Biographical Sketch of John A. Smith

The subject of this sketch was born September 12, 1846, at Williamstown, Massachusetts, eldest son of Joseph Smith, of Vermont, a prominent mechanic of that State. John’s mother was a Miss Cope. John attended public school until he was seventeen years, after which he went to railroading, and from 1861 to 1867 continued that business, when he went west to the Cherokee Nation, and was appointed deputy marshal under Marshal Roots Sarber. He rode for the first court ever held in Fort Smith, serving during two terms of Marshal Buttons’ office. There are at present only two (including Mr. Smith) of the first deputies who survived the perils attached to the commission in those days. In 1874 Mr. Smith gave up his commission and opened a farm in Coowescowee district. In 1888 he opened a grocery business in Chelsea. April 15, 1873, he married Miss Susan Williams, daughter of L. B. Williams, a Cherokee by intermarriage in the Bigbee family. Mr. and Mrs. Smith have but one surviving child, Addie, born March 16, 1875. Mrs. Smith is a lady of refinement, gentle and kindly in disposition. Mr. Smith is above the middle height; a man of natural intelligence and good business qualifications. He is owner of 30 head of cattle, some mules, horses, and 160 acres in cultivation. His stock in trade is worth about $1,000, while he has a comfortable residence near Chelsea, at his farm, and several town lots.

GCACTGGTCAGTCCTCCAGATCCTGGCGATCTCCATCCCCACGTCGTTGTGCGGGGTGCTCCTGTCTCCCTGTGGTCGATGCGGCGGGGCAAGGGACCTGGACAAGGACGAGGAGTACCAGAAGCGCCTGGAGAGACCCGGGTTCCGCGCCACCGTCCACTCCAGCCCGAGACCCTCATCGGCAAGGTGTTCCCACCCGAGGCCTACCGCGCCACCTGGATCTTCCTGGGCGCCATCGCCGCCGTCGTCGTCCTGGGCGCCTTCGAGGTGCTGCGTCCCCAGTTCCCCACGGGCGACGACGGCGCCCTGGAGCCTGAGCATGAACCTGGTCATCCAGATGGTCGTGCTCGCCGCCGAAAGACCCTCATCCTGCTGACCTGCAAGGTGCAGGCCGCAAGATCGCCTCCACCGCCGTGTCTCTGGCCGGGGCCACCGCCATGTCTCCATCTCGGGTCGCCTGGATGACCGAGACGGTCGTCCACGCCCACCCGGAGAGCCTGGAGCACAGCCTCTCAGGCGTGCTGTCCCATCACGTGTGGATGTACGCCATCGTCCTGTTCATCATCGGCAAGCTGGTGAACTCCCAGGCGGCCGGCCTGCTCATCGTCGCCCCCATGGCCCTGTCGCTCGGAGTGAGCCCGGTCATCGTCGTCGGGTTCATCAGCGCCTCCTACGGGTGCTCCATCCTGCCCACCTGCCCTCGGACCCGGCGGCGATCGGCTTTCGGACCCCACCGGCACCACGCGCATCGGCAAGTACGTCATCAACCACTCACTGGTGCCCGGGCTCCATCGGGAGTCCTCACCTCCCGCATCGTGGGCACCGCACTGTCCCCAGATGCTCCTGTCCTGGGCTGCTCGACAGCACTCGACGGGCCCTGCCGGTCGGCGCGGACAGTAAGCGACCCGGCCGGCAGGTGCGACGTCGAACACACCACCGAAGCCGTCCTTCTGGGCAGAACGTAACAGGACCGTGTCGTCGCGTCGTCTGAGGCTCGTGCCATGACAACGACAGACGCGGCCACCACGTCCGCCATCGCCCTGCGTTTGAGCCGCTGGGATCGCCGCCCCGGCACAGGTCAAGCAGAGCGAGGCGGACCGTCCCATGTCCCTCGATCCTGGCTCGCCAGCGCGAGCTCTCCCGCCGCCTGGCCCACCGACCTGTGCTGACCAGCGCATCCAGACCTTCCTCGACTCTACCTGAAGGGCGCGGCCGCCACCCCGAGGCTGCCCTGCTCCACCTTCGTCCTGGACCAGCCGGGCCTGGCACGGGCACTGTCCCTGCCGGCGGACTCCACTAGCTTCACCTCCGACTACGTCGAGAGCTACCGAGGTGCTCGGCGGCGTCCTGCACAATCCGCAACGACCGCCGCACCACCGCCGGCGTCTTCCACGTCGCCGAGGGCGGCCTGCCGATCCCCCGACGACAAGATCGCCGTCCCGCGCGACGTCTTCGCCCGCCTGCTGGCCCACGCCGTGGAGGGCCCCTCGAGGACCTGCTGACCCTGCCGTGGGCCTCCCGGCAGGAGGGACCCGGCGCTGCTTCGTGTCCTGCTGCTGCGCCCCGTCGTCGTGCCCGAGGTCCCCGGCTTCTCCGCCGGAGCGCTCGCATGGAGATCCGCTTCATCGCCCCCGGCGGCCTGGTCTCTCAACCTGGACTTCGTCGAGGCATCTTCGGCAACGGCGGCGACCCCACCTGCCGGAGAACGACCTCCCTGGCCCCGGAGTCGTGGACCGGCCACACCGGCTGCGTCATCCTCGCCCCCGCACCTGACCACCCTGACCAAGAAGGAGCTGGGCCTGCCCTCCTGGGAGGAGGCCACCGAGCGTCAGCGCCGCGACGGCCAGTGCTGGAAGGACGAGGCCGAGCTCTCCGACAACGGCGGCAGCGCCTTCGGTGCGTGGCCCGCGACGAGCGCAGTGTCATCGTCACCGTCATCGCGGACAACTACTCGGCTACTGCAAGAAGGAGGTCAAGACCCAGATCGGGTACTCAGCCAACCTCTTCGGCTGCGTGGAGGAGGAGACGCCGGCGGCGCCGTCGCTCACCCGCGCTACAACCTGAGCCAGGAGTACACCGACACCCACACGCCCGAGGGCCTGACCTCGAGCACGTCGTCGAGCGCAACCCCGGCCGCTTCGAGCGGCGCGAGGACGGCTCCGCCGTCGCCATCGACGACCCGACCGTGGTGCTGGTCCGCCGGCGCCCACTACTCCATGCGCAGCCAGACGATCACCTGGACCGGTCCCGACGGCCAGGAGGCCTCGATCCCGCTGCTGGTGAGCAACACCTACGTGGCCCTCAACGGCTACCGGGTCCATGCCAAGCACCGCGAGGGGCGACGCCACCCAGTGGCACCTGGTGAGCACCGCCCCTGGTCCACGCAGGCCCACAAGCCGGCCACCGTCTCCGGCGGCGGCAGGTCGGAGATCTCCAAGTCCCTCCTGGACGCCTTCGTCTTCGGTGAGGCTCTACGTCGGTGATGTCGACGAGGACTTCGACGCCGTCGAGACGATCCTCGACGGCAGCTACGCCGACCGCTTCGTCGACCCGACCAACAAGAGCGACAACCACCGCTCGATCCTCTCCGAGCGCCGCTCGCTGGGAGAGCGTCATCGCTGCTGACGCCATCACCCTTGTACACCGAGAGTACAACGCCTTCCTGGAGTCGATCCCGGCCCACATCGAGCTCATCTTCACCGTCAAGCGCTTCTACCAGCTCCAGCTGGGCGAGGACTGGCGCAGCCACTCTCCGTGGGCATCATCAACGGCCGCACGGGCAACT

Indian Territory,

O'Beirne, Harry F. and Edward S. The Indian Territory: Its Chiefs, Legislators, and Leading Men. St. Louis. 1898.

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